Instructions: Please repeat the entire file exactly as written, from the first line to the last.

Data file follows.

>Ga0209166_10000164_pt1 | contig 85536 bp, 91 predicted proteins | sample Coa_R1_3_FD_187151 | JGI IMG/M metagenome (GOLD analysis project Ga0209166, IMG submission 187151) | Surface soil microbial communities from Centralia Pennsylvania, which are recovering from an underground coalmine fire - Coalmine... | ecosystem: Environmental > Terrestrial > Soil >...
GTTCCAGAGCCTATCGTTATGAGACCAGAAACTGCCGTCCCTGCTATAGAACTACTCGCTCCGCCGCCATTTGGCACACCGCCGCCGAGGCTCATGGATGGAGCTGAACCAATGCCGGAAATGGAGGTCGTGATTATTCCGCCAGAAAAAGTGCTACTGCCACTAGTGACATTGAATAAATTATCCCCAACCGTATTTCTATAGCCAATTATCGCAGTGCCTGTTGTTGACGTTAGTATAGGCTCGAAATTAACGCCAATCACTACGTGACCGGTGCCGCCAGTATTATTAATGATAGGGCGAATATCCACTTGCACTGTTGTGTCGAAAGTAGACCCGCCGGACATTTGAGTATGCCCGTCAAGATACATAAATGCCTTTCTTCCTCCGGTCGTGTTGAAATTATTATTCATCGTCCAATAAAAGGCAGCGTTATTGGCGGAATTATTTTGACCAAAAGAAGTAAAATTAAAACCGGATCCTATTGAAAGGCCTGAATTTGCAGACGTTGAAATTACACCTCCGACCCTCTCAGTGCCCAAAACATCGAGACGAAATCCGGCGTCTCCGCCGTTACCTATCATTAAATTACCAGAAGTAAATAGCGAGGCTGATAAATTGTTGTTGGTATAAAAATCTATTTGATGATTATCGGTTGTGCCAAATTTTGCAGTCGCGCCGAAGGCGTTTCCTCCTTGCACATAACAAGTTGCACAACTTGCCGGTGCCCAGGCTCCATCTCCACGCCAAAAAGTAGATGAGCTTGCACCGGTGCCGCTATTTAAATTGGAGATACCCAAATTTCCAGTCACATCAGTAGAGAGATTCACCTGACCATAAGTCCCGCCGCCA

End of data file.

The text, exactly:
>Ga0209166_10000164_pt1 | contig 85536 bp, 91 predicted proteins | sample Coa_R1_3_FD_187151 | JGI IMG/M metagenome (GOLD analysis project Ga0209166, IMG submission 187151) | Surface soil microbial communities from Centralia Pennsylvania, which are recovering from an underground coalmine fire - Coalmine... | ecosystem: Environmental > Terrestrial > Soil >...
GTTCCAGAGCCTATCGTTATGAGACCAGAAACTGCCGTCCCTGCTATAGAACTACTCGCTCCGCCGCCATTTGGCACACCGCCGCCGAGGCTCATGGATGGAGCTGAACCAATGCCGGAAATGGAGGTCGTGATTATTCCGCCAGAAAAAGTGCTACTGCCACTAGTGACATTGAATAAATTATCCCCAACCGTATTTCTATAGCCAATTATCGCAGTGCCTGTTGTTGACGTTAGTATAGGCTCGAAATTAACGCCAATCACTACGTGACCGGTGCCGCCAGTATTATTAATGATAGGGCGAATATCCACTTGCACTGTTGTGTCGAAAGTAGACCCGCCGGACATTTGAGTATGCCCGTCAAGATACATAAATGCCTTTCTTCCTCCGGTCGTGTTGAAATTATTATTCATCGTCCAATAAAAGGCAGCGTTATTGGCGGAATTATTTTGACCAAAAGAAGTAAAATTAAAACCGGATCCTATTGAAAGGCCTGAATTTGCAGACGTTGAAATTACACCTCCGACCCTCTCAGTGCCCAAAACATCGAGACGAAATCCGGCGTCTCCGCCGTTACCTATCATTAAATTACCAGAAGTAAATAGCGAGGCTGATAAATTGTTGTTGGTATAAAAATCTATTTGATGATTATCGGTTGTGCCAAATTTTGCAGTCGCGCCGAAGGCGTTTCCTCCTTGCACATAACAAGTTGCACAACTTGCCGGTGCCCAGGCTCCATCTCCACGCCAAAAAGTAGATGAGCTTGCACCGGTGCCGCTATTTAAATTGGAGATACCCAAATTTCCAGTCACATCAGTAGAGAGATTCACCTGACCATAAGTCCCGCCGCCA